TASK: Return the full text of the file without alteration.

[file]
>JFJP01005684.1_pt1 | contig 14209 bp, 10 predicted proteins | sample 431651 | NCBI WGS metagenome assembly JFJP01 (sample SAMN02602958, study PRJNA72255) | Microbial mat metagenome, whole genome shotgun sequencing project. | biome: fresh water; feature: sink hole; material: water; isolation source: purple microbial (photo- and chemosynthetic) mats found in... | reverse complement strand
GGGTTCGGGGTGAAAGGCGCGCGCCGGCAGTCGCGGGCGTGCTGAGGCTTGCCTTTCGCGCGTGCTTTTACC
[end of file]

>JFJP01005684.1_pt1 | contig 14209 bp, 10 predicted proteins | sample 431651 | NCBI WGS metagenome assembly JFJP01 (sample SAMN02602958, study PRJNA72255) | Microbial mat metagenome, whole genome shotgun sequencing project. | biome: fresh water; feature: sink hole; material: water; isolation source: purple microbial (photo- and chemosynthetic) mats found in... | reverse complement strand
GGGTTCGGGGTGAAAGGCGCGCGCCGGCAGTCGCGGGCGTGCTGAGGCTTGCCTTTCGCGCGTGCTTTTACC